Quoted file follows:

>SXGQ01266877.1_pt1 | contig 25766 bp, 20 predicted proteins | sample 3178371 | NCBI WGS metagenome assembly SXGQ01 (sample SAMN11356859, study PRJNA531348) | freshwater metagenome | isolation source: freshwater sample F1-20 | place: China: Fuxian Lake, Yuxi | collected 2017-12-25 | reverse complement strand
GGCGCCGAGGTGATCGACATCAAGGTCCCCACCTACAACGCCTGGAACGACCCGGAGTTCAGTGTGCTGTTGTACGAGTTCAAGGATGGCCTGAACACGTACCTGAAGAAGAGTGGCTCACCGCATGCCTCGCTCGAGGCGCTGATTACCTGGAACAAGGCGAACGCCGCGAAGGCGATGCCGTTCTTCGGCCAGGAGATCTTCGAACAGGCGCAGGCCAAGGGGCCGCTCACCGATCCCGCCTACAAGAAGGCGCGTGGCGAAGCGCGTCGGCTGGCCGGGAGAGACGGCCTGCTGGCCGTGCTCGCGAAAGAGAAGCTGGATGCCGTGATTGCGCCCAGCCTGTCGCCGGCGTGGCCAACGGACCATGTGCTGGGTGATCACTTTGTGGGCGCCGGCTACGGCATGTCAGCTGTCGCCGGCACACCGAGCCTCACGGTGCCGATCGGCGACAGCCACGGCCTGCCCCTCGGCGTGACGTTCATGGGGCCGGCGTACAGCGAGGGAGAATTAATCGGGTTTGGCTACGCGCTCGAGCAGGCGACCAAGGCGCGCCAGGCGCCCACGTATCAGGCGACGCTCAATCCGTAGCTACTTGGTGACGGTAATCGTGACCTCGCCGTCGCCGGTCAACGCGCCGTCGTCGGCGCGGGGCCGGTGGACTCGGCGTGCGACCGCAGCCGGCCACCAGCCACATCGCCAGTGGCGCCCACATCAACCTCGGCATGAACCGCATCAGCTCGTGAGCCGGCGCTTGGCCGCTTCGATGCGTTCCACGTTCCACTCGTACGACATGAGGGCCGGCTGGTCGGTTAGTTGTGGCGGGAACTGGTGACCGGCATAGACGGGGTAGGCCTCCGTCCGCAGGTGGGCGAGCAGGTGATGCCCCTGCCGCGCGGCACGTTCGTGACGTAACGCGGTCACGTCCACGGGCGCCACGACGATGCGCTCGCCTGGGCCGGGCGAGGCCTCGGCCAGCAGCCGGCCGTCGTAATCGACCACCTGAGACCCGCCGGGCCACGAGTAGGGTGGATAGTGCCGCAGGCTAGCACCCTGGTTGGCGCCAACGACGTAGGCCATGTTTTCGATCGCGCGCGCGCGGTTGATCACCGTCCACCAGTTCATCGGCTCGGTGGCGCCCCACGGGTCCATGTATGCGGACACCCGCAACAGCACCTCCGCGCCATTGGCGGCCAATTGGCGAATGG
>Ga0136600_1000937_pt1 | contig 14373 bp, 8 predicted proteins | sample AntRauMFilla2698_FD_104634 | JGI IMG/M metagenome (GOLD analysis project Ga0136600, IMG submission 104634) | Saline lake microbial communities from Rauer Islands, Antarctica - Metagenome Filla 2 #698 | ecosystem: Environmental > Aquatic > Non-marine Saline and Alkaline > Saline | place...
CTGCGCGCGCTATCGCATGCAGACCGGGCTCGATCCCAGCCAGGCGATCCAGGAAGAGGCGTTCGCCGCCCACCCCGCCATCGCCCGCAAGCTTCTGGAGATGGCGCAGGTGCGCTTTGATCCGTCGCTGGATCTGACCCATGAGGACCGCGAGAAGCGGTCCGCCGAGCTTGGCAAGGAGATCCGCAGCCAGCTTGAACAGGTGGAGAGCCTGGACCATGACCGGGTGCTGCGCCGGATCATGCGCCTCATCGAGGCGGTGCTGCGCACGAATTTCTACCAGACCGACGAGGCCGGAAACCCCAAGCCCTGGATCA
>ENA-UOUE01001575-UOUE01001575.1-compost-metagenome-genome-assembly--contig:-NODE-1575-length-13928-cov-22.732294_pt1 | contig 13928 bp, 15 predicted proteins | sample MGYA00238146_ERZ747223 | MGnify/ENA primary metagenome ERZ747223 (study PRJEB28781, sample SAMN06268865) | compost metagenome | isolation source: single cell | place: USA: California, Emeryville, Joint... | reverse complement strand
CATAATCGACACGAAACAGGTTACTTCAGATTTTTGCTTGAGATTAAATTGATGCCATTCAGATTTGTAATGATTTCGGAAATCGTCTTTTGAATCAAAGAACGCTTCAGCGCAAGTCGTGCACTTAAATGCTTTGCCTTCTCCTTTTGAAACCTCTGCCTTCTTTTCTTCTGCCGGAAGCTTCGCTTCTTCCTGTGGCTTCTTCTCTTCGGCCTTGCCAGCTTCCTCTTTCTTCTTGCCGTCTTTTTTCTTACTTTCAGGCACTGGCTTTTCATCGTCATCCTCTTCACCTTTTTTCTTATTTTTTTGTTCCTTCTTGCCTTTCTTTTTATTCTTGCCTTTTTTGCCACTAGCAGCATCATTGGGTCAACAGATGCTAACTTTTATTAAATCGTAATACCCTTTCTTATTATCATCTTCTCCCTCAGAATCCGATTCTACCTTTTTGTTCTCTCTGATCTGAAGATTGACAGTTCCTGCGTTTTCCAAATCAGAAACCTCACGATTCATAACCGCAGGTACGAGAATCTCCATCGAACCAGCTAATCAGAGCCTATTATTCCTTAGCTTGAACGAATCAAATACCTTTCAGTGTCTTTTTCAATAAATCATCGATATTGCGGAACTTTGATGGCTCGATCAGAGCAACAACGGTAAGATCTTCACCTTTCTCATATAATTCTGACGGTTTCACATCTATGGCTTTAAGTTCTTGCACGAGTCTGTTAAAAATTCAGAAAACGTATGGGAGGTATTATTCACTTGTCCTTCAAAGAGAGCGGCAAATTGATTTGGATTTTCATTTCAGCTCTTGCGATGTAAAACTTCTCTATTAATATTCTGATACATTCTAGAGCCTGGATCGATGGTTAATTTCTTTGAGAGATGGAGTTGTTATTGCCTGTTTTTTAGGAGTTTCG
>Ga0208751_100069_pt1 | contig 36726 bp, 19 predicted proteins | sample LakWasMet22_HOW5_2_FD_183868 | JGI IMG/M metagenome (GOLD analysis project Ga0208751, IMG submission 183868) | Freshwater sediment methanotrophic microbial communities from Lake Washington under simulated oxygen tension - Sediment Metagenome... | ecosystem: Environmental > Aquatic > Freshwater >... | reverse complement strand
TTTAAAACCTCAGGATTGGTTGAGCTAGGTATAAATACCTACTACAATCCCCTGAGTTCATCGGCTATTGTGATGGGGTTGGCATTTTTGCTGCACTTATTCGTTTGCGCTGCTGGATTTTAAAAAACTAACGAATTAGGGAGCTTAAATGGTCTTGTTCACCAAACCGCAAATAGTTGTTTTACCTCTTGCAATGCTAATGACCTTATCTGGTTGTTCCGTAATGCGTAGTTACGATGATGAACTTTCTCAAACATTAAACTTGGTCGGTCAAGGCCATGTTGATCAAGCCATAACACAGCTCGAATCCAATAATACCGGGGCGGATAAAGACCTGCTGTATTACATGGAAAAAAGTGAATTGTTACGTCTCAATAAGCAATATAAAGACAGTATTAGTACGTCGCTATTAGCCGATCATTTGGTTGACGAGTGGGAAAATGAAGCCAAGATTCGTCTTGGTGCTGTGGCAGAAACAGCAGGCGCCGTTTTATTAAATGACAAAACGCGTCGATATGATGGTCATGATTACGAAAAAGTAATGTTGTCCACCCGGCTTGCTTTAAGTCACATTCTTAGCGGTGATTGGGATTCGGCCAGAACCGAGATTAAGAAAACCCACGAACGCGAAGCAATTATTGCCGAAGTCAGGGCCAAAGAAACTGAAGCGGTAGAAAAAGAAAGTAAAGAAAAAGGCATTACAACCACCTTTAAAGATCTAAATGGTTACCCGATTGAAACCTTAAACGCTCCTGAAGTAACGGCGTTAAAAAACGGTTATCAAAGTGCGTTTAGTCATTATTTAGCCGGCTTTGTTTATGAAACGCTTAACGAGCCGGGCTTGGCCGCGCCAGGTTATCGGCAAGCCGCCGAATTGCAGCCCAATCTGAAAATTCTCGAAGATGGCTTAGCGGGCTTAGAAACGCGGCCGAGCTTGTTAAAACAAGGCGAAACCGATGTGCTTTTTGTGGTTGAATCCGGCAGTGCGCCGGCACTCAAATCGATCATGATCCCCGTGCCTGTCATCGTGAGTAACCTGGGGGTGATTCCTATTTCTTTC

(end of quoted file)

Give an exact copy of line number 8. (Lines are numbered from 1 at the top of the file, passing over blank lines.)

TTTAAAACCTCAGGATTGGTTGAGCTAGGTATAAATACCTACTACAATCCCCTGAGTTCATCGGCTATTGTGATGGGGTTGGCATTTTTGCTGCACTTATTCGTTTGCGCTGCTGGATTTTAAAAAACTAACGAATTAGGGAGCTTAAATGGTCTTGTTCACCAAACCGCAAATAGTTGTTTTACCTCTTGCAATGCTAATGACCTTATCTGGTTGTTCCGTAATGCGTAGTTACGATGATGAACTTTCTCAAACATTAAACTTGGTCGGTCAAGGCCATGTTGATCAAGCCATAACACAGCTCGAATCCAATAATACCGGGGCGGATAAAGACCTGCTGTATTACATGGAAAAAAGTGAATTGTTACGTCTCAATAAGCAATATAAAGACAGTATTAGTACGTCGCTATTAGCCGATCATTTGGTTGACGAGTGGGAAAATGAAGCCAAGATTCGTCTTGGTGCTGTGGCAGAAACAGCAGGCGCCGTTTTATTAAATGACAAAACGCGTCGATATGATGGTCATGATTACGAAAAAGTAATGTTGTCCACCCGGCTTGCTTTAAGTCACATTCTTAGCGGTGATTGGGATTCGGCCAGAACCGAGATTAAGAAAACCCACGAACGCGAAGCAATTATTGCCGAAGTCAGGGCCAAAGAAACTGAAGCGGTAGAAAAAGAAAGTAAAGAAAAAGGCATTACAACCACCTTTAAAGATCTAAATGGTTACCCGATTGAAACCTTAAACGCTCCTGAAGTAACGGCGTTAAAAAACGGTTATCAAAGTGCGTTTAGTCATTATTTAGCCGGCTTTGTTTATGAAACGCTTAACGAGCCGGGCTTGGCCGCGCCAGGTTATCGGCAAGCCGCCGAATTGCAGCCCAATCTGAAAATTCTCGAAGATGGCTTAGCGGGCTTAGAAACGCGGCCGAGCTTGTTAAAACAAGGCGAAACCGATGTGCTTTTTGTGGTTGAATCCGGCAGTGCGCCGGCACTCAAATCGATCATGATCCCCGTGCCTGTCATCGTGAGTAACCTGGGGGTGATTCCTATTTCTTTC